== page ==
Effective communicators understand this, and they modulate the tone of their voice to match their messaging goals. Next time you speak up in a meeting, enter into a tense negotiation with a would-be client, or even blow off some steam at the water cooler, remember to control your tone. “Emotions are contagious,” Hunkins says. “Think about what you hope to infect people with [when you speak].”

Nonverbal communication in the workplace

We’ve been hinting at the importance of nonverbal communication throughout this chapter. And when business writers discuss nonverbal communication, you can bet a psychologist named Albert Mehrabian will come up.

Mehrabian is known for the oft-cited research that suggests 55 percent of what’s conveyed in face-to-face communication comes from body language, 38 percent comes from tone, and only 7 percent of the shared information is embedded in the actual words spoken. (These are the numbers that Van Praet cites in his piece on email’s relative ineffectiveness.) And while Mehrabian himself has pointed out that his formula is conditional, and shouldn’t be applied to every situation equally, you don’t need exact percentages to understand that nonverbal communication matters.

Take this story, for instance: Hunkins once attended the annual conference for a Fortune 100 manufacturing company. Employees had traveled to the conference from all over the world, and 1,500 of them gathered in the conference room to hear the CEO’s “State of the Union” speech.

“This CEO doesn’t even say hello,” Hunkins recalls. “There’s no sense of greeting. He puts up a slide and says, ‘This is ROI. That’s return on invested capital. Wait. Why am I telling you that? If you don’t know what that is, you don’t belong in this room.’ ”

Things only got worse from there, and the audience reacted predictably.

“Everyone’s hands are crossing like they’re trying to protect themselves,” Hunkins says. “Their body language is starting to slump — and it’s because the CEO is attacking them.”

The CEO in this story had the wrong language. He had the wrong tone. But his physical communication also aligned with his language and tone to suggest the wrong message: contempt for his workforce.

“It’s an example of how the tone of voice and his whole body language — not just what he said, but how he said it — had this terrible impact on the company at large,” Hunkins says.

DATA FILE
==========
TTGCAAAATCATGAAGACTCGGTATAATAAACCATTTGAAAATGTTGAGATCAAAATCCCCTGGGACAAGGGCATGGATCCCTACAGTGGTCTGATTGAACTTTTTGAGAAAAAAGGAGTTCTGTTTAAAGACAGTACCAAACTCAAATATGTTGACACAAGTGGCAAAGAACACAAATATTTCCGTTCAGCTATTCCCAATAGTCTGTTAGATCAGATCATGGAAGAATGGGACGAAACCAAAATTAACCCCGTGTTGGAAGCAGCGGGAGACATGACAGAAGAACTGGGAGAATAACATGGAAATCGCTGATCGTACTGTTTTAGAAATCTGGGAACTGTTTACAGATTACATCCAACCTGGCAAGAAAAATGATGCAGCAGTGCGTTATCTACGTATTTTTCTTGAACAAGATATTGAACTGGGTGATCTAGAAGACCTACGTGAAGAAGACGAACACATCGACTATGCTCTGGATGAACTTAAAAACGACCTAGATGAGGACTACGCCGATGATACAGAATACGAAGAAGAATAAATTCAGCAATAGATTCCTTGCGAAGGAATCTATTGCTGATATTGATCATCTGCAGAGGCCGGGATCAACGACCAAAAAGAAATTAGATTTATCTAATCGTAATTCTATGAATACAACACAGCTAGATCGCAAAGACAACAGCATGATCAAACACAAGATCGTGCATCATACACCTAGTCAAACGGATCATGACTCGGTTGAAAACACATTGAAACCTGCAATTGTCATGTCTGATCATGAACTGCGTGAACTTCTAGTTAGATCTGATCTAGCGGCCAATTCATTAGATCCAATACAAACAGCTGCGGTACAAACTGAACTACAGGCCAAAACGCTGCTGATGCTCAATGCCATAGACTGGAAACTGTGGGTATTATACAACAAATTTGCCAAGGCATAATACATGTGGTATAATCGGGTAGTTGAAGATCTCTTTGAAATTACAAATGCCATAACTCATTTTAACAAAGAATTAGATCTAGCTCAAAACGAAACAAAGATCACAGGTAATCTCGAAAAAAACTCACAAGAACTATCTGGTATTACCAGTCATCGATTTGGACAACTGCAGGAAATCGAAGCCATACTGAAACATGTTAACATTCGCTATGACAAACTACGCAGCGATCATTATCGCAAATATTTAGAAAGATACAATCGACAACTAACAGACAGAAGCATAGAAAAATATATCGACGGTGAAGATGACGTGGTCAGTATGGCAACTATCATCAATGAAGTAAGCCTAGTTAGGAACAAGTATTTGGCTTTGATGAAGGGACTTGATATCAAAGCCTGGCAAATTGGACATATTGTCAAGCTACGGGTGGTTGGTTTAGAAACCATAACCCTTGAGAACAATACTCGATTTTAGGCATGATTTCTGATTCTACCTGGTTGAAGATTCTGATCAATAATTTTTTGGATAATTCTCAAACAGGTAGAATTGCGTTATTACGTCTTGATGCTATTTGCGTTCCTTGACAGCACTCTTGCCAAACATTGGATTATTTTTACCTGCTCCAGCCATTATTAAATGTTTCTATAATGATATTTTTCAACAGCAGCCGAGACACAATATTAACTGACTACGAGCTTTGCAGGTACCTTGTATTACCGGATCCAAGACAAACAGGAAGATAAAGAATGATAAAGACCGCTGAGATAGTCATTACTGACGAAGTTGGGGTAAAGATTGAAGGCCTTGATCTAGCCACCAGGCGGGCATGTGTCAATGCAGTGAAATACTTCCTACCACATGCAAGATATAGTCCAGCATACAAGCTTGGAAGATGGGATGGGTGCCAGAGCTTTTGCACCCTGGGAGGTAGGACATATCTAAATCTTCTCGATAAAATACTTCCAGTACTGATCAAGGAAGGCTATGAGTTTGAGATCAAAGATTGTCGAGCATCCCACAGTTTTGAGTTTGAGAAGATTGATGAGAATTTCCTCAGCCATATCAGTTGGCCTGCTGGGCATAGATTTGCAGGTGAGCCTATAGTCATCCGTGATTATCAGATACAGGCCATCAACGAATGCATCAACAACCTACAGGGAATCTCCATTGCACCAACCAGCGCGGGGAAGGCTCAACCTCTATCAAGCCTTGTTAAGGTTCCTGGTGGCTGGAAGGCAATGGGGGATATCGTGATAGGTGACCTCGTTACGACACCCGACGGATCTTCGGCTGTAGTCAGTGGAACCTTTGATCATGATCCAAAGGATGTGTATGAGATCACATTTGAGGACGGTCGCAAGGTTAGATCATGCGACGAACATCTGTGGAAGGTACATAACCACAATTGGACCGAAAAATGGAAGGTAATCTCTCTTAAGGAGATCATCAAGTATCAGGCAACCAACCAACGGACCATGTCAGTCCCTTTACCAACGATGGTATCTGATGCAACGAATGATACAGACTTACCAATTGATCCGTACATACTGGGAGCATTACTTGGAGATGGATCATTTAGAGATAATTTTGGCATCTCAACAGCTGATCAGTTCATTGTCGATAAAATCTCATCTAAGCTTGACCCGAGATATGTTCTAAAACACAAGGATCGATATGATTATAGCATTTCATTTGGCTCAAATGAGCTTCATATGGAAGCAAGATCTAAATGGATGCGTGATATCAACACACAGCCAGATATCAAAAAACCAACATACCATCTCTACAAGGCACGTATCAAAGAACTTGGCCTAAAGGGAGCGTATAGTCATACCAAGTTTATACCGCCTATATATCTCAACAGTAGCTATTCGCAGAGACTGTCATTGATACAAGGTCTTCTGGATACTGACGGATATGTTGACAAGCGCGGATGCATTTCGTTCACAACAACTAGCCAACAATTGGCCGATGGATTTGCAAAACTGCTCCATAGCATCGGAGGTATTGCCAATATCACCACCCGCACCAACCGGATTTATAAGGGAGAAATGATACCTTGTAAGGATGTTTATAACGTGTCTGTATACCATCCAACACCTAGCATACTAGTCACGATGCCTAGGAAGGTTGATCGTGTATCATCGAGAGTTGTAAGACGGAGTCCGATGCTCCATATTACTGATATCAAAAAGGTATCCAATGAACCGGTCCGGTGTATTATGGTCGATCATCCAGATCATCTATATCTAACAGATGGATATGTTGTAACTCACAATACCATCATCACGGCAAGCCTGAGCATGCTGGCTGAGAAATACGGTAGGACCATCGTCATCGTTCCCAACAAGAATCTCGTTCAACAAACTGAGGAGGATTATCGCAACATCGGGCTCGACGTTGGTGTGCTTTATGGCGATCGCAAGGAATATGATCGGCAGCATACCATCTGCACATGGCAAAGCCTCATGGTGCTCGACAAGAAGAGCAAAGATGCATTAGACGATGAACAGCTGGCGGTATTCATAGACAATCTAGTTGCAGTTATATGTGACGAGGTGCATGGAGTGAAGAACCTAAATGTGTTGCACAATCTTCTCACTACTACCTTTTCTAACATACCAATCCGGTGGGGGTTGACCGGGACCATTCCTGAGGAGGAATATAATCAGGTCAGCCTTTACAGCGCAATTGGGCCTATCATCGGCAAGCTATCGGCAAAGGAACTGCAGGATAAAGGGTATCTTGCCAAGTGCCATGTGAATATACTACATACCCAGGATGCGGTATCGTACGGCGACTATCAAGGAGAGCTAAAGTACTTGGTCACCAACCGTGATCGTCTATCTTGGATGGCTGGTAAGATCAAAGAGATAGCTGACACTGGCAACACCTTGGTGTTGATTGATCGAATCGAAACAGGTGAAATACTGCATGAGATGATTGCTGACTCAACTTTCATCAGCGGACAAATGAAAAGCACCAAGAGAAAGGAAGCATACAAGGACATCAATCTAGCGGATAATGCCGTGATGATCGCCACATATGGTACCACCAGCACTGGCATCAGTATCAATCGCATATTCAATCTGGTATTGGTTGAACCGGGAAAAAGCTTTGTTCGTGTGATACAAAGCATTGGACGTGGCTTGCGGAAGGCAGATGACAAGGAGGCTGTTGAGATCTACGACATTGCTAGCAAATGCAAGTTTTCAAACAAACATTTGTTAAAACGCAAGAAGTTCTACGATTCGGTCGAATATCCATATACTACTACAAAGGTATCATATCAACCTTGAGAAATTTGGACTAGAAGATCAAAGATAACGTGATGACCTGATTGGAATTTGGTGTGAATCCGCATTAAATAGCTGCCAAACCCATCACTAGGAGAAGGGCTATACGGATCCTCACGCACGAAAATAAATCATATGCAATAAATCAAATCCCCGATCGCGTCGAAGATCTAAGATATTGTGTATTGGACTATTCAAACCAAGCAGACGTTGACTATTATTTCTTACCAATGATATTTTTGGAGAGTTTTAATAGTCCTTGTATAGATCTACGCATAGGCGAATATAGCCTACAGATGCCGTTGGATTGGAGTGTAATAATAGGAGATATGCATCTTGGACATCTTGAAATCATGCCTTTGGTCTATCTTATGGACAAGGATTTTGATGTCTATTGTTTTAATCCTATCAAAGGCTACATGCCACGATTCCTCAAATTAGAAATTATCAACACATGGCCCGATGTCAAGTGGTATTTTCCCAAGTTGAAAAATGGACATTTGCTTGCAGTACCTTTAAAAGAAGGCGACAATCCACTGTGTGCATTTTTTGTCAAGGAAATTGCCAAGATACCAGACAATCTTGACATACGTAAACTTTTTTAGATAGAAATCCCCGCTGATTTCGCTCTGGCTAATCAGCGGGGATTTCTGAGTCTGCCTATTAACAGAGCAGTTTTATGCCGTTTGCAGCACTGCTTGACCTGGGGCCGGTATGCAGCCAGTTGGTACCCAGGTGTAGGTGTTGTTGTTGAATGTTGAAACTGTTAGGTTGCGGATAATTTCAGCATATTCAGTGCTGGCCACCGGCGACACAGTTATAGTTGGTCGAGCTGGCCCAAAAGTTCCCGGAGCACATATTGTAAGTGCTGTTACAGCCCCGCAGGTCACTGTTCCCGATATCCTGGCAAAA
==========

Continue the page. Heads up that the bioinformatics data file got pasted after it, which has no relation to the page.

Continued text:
Combining multiple types of communication in the workplace

The three categories of workplace communication discussed above don’t cover everything. There’s also visual communication in the workplace — for instance, all the graphs and charts and infographics that share data in a graphical format. Visual communication objects (like graphs) are usually combined with written reporting to share complex messages.

This combination of communication methods is typical. Communicators often rely on multiple channels simultaneously to convey messages in an ongoing and cyclical manner. After all, many business goals are long-term projects; communication builds on itself, email after email, meeting after meeting. Early miscommunications may cause problems weeks or months down the line.

That’s why it’s so important to identify and remove the challenges that stand in the way of clear communication — and its ultimate goal of understanding between stakeholders. In the next chapter, we’ll look at what can go wrong in the communication process.

Top communication challenges in the workplace

The goal of communication is to get as close as possible to 100-percent understanding among all involved parties, which requires more or less perfect alignment of four things:

  • What the communicator means
  • What the communicator says
  • What the recipient hears
  • How the recipient interprets the message

Communication barriers can arise at every point along the way. Many challenges arise because of the speaker’s assumptions: that we said exactly what we meant to, that everyone in the conversation shares the same definition of key terms, or that all participants have enough background knowledge to put the message in context, for example. Below, we’ll provide a few strategies to catch these assumptions before they cause problems.

How speakers and writers avoid communication challenges at work

Assumptions interfere with clear communication by concealing the gaps in understanding. Whether you’re participating in a conference call or having a one-on-one conversation, pause every now and then. Ask your audience what they’re taking away from your statements — and try again if you’re not all on the same page. When you write an email, include questions and ask for a response to check for understanding.